February 23

Experience With Publishing

Interview with the Author (as posted on Smashwords):

Q: What aspects of writing do you find personally challenging?

A: As many writers strive to do, I write complex plot lines that have complex characters. The challenge is to make these complexities seamless and believable to the reader. The complexities should evolve from natural character, setting and plot traits, thus making them streamlined and understandable. The biggest challenge with character complexities is that each character has their own individual histories, and that they share these histories only if it is important to the novel (as is the case in real human behavior).

Another challenge is in writing novels that have lengths of 400 or so pages. These stories are not written in a week’s time but can be Read in that time or shorter. This makes it challenging to keep the complexities of the novel in proper perspective throughout, say, a 9-month (or even 9 year) writing effort that will be consumed in much much less time.

Interview with the Author (as posted on Goodreads):

Q: How do you deal with writer’s block?

A: I don’t believe in it. “Writer’s Block” is an excuse. When I get to the proverbial white page (either one in my many spiral bound notebooks or the one flashing an aggravated cursor on my computer screen), it tells me this one thing…Here is a canvas that must be painted. It’s not a block. It’s a message: “I am at a point in the story that I really haven’t given as much thought as I should.” So, I think about it. Take the time and reread what you have written. Explore possibilities. Just because you stop and think about what will be painted on the page doesn’t mean there is a block. This reflective compositional experience is a part (sometimes THE most important part) of being a writer. If you stop thinking about the story…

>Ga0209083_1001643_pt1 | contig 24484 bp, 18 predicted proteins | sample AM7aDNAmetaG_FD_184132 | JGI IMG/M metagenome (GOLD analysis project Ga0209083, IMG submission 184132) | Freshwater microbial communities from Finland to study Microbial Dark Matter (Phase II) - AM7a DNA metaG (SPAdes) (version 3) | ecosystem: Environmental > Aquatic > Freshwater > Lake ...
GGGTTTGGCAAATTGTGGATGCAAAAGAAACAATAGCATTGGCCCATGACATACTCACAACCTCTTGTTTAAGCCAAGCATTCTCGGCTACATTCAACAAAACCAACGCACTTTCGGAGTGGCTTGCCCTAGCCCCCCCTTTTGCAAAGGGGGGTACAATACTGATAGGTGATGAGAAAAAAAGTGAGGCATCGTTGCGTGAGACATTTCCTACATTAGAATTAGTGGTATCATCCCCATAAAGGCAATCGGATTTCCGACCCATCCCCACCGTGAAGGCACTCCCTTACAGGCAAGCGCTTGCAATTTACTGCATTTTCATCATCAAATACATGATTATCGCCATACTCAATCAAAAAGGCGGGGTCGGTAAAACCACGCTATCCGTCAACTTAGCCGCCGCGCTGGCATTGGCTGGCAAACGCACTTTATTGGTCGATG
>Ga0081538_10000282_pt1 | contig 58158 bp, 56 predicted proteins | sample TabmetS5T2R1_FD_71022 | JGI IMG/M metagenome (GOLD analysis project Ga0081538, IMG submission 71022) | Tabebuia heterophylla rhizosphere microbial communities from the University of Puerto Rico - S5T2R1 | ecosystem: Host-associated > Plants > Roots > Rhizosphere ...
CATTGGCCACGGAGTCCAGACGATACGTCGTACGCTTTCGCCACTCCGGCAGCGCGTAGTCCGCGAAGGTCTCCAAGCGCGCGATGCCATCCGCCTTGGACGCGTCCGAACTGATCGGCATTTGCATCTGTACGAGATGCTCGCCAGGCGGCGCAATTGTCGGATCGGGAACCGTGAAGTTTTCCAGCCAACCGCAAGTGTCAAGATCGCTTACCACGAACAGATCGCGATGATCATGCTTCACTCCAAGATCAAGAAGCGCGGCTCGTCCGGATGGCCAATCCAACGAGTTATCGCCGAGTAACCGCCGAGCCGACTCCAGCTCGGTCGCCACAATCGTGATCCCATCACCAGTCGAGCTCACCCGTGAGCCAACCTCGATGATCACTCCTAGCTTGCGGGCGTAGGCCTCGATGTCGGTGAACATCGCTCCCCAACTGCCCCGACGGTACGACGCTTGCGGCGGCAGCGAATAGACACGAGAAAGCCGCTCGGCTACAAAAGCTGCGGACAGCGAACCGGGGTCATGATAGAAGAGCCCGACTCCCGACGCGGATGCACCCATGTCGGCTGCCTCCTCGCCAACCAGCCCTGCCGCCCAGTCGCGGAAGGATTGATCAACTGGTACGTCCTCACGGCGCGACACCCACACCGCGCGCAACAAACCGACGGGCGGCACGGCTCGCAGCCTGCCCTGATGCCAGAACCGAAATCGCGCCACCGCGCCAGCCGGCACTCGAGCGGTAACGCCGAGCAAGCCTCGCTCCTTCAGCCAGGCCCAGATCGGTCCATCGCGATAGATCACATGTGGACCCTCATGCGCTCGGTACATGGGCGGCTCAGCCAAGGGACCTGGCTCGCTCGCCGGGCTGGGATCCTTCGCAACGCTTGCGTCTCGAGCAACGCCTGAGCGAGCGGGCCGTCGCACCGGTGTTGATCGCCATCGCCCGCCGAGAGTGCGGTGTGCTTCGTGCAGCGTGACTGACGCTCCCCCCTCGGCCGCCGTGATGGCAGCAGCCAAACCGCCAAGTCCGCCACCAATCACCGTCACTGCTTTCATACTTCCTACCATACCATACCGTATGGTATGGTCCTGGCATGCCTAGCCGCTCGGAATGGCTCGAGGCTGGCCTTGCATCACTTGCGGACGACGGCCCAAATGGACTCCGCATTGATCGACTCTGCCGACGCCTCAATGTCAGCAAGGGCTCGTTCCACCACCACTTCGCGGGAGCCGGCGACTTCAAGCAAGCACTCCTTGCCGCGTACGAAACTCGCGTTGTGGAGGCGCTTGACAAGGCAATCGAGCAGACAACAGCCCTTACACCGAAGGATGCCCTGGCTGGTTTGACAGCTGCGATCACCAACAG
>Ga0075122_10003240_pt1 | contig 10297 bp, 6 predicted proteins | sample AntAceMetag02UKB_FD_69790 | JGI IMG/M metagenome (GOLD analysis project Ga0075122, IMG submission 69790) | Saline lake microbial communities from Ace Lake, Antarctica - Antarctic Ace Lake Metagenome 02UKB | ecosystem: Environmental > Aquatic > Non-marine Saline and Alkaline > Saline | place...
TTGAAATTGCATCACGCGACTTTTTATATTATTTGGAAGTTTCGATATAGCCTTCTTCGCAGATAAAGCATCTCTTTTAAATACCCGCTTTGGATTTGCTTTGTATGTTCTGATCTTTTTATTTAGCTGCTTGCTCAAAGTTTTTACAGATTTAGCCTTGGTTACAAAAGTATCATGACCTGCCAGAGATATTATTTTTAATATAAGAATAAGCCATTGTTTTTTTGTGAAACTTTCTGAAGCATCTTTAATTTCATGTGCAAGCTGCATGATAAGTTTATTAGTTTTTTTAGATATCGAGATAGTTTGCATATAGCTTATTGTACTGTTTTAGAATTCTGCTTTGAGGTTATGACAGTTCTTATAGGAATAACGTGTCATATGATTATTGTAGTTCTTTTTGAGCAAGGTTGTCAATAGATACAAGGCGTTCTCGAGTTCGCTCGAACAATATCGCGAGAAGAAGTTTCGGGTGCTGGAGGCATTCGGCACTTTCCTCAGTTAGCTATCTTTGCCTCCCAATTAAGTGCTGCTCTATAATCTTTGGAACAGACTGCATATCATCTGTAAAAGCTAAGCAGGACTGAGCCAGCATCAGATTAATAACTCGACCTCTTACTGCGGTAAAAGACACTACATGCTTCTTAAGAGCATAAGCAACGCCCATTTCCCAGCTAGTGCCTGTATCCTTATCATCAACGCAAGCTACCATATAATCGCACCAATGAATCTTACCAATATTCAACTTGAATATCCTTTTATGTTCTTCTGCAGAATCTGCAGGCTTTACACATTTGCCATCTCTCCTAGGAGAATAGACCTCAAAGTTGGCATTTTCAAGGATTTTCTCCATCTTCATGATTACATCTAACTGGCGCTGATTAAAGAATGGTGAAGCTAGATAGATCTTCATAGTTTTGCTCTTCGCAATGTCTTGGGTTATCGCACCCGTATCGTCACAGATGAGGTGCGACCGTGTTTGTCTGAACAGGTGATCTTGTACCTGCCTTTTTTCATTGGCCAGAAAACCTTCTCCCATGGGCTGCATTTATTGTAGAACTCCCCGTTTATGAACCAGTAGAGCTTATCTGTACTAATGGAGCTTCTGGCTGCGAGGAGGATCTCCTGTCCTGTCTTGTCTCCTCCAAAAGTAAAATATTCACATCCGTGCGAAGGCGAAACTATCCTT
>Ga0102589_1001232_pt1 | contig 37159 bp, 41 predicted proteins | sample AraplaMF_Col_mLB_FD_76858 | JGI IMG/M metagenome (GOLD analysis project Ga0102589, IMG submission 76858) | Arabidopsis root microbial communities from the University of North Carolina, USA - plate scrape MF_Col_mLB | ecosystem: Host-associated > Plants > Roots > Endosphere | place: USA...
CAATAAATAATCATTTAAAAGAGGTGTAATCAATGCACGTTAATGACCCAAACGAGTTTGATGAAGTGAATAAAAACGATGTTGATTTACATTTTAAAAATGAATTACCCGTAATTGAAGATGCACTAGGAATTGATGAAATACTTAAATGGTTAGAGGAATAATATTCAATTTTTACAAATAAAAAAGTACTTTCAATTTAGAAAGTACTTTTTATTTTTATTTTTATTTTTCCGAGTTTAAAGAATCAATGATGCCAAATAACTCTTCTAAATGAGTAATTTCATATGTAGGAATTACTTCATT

Well, that goes beyond “Writer’s Block.” That kind of thinking will only lead to giving up and there are way too many of us that fall down that cliff.

If you are dedicated to the story, you can never have “Writer’s Block.”

Interview with the Author (as posted on Smashwords):

Q: What is your experience with the publishing process?

A: I left fiction writing in the mid-90s after my first four short stories were published in small press horror genre magazines (The Edge of Hell, The Worms Within Us, Blood Barters, and Muldoon’s Nursery). When I returned to the craft in 2003, with the influence of the internet and the crummy economy, the publishing industry was undergoing a transformation. Small press publishing houses were becoming viable options for early authors. The days of processing a novel through traditional models (agents, big houses, big checks) were becoming more problematic. I took advantage of the change and some would even say I was an early adopter of the indie publishing model. I faced a lot of negative feedback from critics who called (and in some cases still call) these efforts Vanity.

Today, as an indie author, I have come to KNOW that authors must accept the idea that book publishing is a business and authors must approach it this way. They must edit diligently, market voraciously and keep writing. Book printing via the internet is much less expensive than traditional publishing models and e-books are resourcefully free which means that there are so many more book options for consumers. To stand out today, the author has to understand that a book is a product and like all products, if it stinks, no one will buy it.